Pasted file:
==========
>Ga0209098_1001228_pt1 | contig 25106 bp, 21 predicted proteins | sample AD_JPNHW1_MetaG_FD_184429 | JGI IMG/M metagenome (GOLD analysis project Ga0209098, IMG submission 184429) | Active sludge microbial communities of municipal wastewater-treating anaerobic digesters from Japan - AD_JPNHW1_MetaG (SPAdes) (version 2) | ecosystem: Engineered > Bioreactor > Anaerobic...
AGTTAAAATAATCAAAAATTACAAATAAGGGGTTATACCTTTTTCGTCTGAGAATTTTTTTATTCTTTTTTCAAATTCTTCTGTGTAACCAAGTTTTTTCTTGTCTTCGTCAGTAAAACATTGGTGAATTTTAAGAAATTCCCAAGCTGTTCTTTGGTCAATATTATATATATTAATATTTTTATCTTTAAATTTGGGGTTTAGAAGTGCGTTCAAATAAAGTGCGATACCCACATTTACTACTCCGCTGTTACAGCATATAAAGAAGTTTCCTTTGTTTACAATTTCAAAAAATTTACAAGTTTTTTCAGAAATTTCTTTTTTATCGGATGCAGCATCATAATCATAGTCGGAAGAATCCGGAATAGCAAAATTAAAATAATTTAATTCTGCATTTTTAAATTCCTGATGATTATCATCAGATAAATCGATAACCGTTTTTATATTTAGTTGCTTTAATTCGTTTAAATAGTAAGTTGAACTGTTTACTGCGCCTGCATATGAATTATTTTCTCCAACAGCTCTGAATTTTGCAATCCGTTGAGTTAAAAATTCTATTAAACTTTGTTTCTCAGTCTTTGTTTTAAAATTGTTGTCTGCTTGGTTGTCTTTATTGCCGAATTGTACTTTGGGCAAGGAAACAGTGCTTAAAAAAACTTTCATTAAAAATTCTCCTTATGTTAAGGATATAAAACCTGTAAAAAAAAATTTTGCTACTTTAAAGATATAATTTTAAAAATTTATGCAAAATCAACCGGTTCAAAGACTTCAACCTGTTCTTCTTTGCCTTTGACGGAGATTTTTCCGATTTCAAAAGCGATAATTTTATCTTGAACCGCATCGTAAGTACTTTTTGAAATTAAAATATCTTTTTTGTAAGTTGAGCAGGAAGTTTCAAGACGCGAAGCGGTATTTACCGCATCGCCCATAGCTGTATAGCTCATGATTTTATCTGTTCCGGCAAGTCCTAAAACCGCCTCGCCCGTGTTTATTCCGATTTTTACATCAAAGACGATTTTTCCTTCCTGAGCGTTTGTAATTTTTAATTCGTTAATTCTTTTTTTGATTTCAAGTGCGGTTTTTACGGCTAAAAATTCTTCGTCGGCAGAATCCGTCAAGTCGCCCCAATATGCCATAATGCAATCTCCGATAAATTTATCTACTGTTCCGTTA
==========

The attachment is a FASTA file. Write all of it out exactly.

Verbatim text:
>Ga0209098_1001228_pt1 | contig 25106 bp, 21 predicted proteins | sample AD_JPNHW1_MetaG_FD_184429 | JGI IMG/M metagenome (GOLD analysis project Ga0209098, IMG submission 184429) | Active sludge microbial communities of municipal wastewater-treating anaerobic digesters from Japan - AD_JPNHW1_MetaG (SPAdes) (version 2) | ecosystem: Engineered > Bioreactor > Anaerobic...
AGTTAAAATAATCAAAAATTACAAATAAGGGGTTATACCTTTTTCGTCTGAGAATTTTTTTATTCTTTTTTCAAATTCTTCTGTGTAACCAAGTTTTTTCTTGTCTTCGTCAGTAAAACATTGGTGAATTTTAAGAAATTCCCAAGCTGTTCTTTGGTCAATATTATATATATTAATATTTTTATCTTTAAATTTGGGGTTTAGAAGTGCGTTCAAATAAAGTGCGATACCCACATTTACTACTCCGCTGTTACAGCATATAAAGAAGTTTCCTTTGTTTACAATTTCAAAAAATTTACAAGTTTTTTCAGAAATTTCTTTTTTATCGGATGCAGCATCATAATCATAGTCGGAAGAATCCGGAATAGCAAAATTAAAATAATTTAATTCTGCATTTTTAAATTCCTGATGATTATCATCAGATAAATCGATAACCGTTTTTATATTTAGTTGCTTTAATTCGTTTAAATAGTAAGTTGAACTGTTTACTGCGCCTGCATATGAATTATTTTCTCCAACAGCTCTGAATTTTGCAATCCGTTGAGTTAAAAATTCTATTAAACTTTGTTTCTCAGTCTTTGTTTTAAAATTGTTGTCTGCTTGGTTGTCTTTATTGCCGAATTGTACTTTGGGCAAGGAAACAGTGCTTAAAAAAACTTTCATTAAAAATTCTCCTTATGTTAAGGATATAAAACCTGTAAAAAAAAATTTTGCTACTTTAAAGATATAATTTTAAAAATTTATGCAAAATCAACCGGTTCAAAGACTTCAACCTGTTCTTCTTTGCCTTTGACGGAGATTTTTCCGATTTCAAAAGCGATAATTTTATCTTGAACCGCATCGTAAGTACTTTTTGAAATTAAAATATCTTTTTTGTAAGTTGAGCAGGAAGTTTCAAGACGCGAAGCGGTATTTACCGCATCGCCCATAGCTGTATAGCTCATGATTTTATCTGTTCCGGCAAGTCCTAAAACCGCCTCGCCCGTGTTTATTCCGATTTTTACATCAAAGACGATTTTTCCTTCCTGAGCGTTTGTAATTTTTAATTCGTTAATTCTTTTTTTGATTTCAAGTGCGGTTTTTACGGCTAAAAATTCTTCGTCGGCAGAATCCGTCAAGTCGCCCCAATATGCCATAATGCAATCTCCGATAAATTTATCTACTGTTCCGTTA